We also evaluated HR and found that the mean HR and ΔHR were higher in the 3rd and 6th minutes of the exercise in the obese group than in the normal group. Impaired HR recovery after exercise was observed three times more prevalent in obese patients and twice in overweight patients than in those with normal BMI in a study by Barbosa Lins et al. (28). It is also broadly identified in the literature as a powerful and independent cardiovascular predictor and all-cause mortality in healthy adults and cardiovascular disease and diabetes patients (28,29).

However, our study is incompatible with the literature, and the groups’ blood pressure responses and peak exercise HR or recovery phase HR values were similar.

The explanation of these unexpected results are as follows: Even in young male obese healthy subjects, a significant negative correlation between BMI and VO2 max was observed by Laxmi et al. (30), reflecting relationship between overweight and poor cardiorespiratory fitness status. Similarly, in our study, exercise capacity, especially in the obese group, was lower than in the normal group, based on exercise duration and achieved MET levels. As we observed more in the obese patient group, when the age-adjusted target HR was reached, the test was terminated if the patient described fatigue. So, the overweight and obese groups might have achieved submaximal peak exercise and had lower peak HR increase than expected compared with the normal group that performed better and longer and so has reached the maximal HR value. Therefore, a difference in the peak HR and early recovery phase HR might not be observed.

Additionally, negative chronotropic drug use could affect peak HR responses to exercise testing. Although HT frequency was similar between the groups, we do not know whether negative chronotropic drug usage was different among patients.

Study Limitations

The limitations of our study are as follows: because of the retrospective nature, we did not have detailed information about the subjects’ stage 1 anti-hypertensive treatments or basal exercise capacity, smoking history, or regular exercise status, which might have influenced our results. Diabetes is considered the equivalent of cardiovascular disease today, and it is closely related to obesity. Therefore, patients with diabetes were excluded to minimize the effects of microvascular and macrovascular complications of diabetes on the study results, but in our study, prediabetes status could not be ruled out with the available data.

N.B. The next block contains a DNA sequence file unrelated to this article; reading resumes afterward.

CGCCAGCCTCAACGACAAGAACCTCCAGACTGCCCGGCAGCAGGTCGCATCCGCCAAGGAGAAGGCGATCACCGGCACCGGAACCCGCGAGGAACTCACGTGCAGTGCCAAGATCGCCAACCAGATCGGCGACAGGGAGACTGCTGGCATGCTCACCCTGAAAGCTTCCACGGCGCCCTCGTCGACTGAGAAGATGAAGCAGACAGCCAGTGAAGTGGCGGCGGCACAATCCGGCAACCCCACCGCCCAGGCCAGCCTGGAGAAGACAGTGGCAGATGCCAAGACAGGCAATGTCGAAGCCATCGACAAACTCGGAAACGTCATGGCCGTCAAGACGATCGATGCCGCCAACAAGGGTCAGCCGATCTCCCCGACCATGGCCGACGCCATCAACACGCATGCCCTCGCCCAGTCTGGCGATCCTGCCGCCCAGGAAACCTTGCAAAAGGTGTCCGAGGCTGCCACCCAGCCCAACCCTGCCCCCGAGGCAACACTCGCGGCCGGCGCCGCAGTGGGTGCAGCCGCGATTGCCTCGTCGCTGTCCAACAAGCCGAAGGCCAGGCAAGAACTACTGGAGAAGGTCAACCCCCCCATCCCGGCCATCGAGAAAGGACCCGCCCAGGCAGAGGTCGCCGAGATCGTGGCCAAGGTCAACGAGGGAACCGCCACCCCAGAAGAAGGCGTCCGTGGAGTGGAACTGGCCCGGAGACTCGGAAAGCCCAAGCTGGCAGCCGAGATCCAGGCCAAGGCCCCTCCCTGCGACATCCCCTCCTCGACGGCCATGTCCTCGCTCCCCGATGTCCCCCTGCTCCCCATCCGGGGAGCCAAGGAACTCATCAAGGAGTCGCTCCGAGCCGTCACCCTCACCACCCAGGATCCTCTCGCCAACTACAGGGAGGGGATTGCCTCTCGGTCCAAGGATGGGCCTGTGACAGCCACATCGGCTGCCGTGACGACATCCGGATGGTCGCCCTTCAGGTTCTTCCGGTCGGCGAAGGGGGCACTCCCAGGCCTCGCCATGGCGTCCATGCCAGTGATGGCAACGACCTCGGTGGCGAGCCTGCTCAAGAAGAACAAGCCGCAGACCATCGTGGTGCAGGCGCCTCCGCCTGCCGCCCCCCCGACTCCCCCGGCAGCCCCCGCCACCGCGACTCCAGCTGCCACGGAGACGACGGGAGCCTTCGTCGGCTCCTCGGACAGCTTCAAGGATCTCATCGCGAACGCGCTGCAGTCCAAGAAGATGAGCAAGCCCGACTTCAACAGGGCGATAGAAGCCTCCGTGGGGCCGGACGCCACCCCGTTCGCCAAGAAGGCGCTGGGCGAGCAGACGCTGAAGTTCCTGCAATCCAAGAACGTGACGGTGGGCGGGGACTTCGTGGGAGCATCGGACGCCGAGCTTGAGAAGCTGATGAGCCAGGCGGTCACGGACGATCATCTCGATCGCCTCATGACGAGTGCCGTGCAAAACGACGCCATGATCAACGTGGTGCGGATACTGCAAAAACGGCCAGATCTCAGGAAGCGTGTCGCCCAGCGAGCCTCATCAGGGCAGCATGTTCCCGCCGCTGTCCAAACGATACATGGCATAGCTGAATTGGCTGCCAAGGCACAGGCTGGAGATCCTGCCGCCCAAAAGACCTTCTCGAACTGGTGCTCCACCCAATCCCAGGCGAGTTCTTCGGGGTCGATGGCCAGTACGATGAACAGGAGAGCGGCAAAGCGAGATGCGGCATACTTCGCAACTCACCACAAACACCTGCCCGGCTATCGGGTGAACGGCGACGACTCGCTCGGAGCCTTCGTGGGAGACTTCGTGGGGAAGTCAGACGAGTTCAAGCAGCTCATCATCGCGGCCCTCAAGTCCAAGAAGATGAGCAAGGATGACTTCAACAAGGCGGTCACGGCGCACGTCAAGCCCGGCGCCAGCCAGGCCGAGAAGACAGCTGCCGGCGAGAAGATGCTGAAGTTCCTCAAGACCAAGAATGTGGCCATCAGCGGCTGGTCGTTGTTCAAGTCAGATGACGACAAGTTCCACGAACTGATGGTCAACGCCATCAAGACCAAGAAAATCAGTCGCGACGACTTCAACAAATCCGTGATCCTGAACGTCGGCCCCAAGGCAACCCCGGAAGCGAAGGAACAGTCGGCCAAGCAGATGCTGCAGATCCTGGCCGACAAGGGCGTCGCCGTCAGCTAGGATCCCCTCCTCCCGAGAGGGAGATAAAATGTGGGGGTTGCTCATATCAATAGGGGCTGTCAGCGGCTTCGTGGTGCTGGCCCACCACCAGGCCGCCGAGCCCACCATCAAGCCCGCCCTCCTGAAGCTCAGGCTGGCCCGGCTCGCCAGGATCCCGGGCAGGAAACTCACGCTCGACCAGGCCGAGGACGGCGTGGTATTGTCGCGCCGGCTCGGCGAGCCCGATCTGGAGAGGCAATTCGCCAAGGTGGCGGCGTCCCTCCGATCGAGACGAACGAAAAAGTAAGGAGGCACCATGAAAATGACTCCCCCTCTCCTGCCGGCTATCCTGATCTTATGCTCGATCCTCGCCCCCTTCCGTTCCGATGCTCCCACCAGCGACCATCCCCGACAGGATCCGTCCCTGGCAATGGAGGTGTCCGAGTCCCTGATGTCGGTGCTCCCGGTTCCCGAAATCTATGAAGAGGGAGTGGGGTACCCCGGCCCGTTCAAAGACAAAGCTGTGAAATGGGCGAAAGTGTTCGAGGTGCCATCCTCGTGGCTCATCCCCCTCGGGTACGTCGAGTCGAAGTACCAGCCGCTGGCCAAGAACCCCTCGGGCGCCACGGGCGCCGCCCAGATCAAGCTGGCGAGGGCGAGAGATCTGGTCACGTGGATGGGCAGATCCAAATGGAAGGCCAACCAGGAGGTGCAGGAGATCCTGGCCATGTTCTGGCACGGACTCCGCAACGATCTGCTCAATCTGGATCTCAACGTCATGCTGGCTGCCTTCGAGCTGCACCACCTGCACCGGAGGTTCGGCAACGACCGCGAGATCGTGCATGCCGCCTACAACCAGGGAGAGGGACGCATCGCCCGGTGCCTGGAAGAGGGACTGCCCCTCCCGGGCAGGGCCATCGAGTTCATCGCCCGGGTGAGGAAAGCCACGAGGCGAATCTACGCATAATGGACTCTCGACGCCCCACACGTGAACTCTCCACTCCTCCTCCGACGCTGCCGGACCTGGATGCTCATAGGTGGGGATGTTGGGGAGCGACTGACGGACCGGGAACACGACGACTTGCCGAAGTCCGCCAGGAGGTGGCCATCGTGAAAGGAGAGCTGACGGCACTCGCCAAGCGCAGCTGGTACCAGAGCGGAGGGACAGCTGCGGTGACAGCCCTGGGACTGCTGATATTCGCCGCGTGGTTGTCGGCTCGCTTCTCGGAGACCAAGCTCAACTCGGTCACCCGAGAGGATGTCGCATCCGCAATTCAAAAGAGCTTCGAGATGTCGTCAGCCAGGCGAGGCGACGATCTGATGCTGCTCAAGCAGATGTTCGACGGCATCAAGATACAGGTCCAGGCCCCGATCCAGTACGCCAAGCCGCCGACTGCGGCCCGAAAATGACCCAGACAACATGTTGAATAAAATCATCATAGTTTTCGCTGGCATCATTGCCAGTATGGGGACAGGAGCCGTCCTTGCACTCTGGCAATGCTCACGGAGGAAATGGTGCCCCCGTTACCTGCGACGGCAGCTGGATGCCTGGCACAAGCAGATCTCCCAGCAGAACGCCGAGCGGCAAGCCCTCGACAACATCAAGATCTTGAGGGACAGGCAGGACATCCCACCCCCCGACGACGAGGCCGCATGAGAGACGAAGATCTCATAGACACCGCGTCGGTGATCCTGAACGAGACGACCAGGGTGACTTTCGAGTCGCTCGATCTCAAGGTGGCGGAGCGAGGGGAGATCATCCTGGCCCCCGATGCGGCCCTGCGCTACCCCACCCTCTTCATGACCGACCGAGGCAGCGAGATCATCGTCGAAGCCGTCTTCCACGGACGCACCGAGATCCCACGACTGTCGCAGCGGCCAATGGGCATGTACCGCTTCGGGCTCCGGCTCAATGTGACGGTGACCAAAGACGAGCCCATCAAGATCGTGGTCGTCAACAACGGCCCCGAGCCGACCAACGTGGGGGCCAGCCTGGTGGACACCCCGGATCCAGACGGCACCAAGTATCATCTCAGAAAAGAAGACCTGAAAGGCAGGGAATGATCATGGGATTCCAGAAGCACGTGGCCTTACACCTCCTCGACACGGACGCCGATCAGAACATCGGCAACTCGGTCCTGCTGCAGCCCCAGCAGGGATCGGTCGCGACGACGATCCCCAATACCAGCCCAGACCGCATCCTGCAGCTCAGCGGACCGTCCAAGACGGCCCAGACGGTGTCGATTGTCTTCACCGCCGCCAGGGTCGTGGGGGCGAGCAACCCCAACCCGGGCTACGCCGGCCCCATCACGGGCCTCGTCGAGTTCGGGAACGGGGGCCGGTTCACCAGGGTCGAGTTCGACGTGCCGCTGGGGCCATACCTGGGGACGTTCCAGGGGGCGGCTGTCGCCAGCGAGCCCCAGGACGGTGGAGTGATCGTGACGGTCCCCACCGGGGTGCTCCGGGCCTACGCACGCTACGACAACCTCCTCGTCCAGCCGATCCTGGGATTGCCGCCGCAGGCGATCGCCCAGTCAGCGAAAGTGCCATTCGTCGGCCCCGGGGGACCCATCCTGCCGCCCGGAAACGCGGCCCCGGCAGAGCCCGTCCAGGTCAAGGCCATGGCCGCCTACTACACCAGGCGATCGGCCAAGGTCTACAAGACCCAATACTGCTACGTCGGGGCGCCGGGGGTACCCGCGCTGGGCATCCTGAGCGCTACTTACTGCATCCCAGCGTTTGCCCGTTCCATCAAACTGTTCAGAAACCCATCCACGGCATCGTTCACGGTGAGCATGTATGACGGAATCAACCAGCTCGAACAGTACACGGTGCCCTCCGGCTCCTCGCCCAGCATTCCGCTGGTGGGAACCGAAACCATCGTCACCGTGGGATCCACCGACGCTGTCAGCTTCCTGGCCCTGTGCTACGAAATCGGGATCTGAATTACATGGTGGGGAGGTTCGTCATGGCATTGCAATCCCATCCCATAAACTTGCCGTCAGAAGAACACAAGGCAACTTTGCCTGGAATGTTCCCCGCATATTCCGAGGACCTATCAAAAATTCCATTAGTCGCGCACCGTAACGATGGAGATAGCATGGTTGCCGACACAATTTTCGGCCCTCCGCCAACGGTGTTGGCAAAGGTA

Conclusion

We observed that, especially in obese patients with BMI >30, SBP increased to higher values ​​during exercise and showed greater level changes from baseline compared with normal patients. During the recovery period, SBP values remained higher in overweight and obese patients. HR increase was apparent in the obese group during the early phase of exercise and was unexpectedly similar at the peak and recovery phases between groups. The office blood pressure measurements may not uncover masked HT, especially in overweight and obese individuals with an active lifestyle. Thus, exercise testing can help detect individuals in this population with exaggerated blood pressure response to exercise who are at risk of developing HT and cardiovascular disease in the future and to direct them to early exercise and weight loss programs.

Ethics Committee Approval: The study protocol has been approved by the University of Health Sciences Turkey, İstanbul Training and Research Hospital Local Hospital Ethics Committee (approval number: 237, date: 22.02.2013).

Informed Consent: Written informed consent was obtained from all patients.

Peer-review: Externally and internally peer-reviewed.

Authorship Contributions: Surgical and Medical Practices - C.A.; Concept - M.E.; Design - C.A., M.E.; Data Collection or Processing - C.A., M.A.A.; Analysis or Interpretation - C.A., M.A.A., M.E.; Literature Search - C.A.; Writing - C.A.

Conflict of Interest: No conflict of interest was declared by the authors.

Financial Disclosure: The authors declared that this study received no financial support.